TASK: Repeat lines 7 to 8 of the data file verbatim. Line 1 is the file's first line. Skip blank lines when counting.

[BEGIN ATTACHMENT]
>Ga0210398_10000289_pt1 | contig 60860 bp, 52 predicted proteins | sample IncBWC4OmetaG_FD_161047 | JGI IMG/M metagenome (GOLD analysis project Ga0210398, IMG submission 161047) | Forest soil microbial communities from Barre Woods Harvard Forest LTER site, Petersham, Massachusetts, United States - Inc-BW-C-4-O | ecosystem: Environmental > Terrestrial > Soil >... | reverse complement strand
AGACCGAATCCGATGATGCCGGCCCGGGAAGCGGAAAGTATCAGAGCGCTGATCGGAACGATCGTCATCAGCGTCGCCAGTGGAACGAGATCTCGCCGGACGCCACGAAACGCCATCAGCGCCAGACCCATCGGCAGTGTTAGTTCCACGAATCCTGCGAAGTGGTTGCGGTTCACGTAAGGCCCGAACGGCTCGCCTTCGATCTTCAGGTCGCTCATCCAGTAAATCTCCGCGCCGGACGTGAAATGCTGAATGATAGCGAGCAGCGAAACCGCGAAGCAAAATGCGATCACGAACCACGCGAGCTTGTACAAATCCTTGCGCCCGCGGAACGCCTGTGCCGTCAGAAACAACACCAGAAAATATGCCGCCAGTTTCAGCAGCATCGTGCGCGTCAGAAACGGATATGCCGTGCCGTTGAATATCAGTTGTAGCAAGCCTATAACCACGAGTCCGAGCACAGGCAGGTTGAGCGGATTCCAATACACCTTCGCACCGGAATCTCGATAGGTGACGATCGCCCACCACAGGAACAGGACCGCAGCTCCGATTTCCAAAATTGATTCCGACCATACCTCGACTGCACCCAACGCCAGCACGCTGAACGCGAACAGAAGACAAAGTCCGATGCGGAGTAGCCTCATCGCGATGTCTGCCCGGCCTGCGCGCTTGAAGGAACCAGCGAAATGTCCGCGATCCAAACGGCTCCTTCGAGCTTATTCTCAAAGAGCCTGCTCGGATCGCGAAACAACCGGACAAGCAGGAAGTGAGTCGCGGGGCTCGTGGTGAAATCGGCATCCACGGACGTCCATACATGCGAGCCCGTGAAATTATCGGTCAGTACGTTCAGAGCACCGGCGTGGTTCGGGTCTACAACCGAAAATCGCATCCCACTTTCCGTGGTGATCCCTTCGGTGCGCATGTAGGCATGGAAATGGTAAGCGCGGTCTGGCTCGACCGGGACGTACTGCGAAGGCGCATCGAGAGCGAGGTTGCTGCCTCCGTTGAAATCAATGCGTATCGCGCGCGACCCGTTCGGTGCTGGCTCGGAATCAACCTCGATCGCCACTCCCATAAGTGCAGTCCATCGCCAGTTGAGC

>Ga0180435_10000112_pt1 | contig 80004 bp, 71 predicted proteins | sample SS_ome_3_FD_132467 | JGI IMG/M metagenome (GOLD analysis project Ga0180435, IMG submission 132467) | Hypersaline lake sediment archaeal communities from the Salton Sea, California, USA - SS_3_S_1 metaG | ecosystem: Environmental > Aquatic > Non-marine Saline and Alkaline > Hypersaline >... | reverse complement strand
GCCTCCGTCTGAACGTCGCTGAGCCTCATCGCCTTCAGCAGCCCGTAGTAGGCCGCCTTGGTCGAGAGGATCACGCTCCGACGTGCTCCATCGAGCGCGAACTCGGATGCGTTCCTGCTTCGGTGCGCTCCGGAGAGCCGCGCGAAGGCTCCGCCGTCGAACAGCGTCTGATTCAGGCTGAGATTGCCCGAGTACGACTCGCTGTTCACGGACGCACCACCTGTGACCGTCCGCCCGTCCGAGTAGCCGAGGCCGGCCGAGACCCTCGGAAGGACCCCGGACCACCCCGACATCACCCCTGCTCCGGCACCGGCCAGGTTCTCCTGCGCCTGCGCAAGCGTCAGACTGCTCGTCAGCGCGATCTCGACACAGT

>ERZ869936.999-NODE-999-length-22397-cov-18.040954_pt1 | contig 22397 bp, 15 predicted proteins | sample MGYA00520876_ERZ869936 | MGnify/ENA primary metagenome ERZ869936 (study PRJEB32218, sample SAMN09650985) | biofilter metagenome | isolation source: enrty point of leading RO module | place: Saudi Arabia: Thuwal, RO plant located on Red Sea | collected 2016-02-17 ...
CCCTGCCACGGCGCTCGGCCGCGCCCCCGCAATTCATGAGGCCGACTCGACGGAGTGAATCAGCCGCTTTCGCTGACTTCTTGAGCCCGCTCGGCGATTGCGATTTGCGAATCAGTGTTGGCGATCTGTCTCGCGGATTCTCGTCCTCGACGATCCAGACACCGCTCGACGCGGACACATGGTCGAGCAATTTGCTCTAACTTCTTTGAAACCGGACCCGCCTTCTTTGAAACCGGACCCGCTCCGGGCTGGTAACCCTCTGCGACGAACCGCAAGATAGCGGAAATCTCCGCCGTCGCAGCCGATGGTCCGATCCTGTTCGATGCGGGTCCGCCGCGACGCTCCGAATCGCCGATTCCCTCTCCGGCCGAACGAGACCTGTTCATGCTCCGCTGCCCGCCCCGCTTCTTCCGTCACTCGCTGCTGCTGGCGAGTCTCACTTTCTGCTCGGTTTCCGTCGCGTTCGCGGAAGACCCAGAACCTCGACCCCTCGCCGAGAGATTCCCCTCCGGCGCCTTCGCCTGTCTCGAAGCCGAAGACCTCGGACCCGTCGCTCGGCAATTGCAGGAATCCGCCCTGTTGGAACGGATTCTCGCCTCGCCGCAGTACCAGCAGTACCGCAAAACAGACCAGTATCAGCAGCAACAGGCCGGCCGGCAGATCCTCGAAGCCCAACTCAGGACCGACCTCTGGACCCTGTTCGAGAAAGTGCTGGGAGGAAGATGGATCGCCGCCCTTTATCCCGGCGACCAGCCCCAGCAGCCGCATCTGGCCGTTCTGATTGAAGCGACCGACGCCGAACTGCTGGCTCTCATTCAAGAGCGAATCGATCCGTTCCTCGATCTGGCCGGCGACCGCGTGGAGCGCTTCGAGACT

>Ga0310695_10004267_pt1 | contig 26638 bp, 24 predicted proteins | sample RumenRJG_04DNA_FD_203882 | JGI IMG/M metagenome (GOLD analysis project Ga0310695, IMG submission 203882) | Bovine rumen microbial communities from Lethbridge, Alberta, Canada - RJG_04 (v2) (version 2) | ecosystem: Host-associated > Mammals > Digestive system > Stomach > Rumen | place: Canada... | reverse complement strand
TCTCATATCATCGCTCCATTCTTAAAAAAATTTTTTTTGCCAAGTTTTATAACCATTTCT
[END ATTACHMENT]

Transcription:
>Ga0310695_10004267_pt1 | contig 26638 bp, 24 predicted proteins | sample RumenRJG_04DNA_FD_203882 | JGI IMG/M metagenome (GOLD analysis project Ga0310695, IMG submission 203882) | Bovine rumen microbial communities from Lethbridge, Alberta, Canada - RJG_04 (v2) (version 2) | ecosystem: Host-associated > Mammals > Digestive system > Stomach > Rumen | place: Canada... | reverse complement strand
TCTCATATCATCGCTCCATTCTTAAAAAAATTTTTTTTGCCAAGTTTTATAACCATTTCT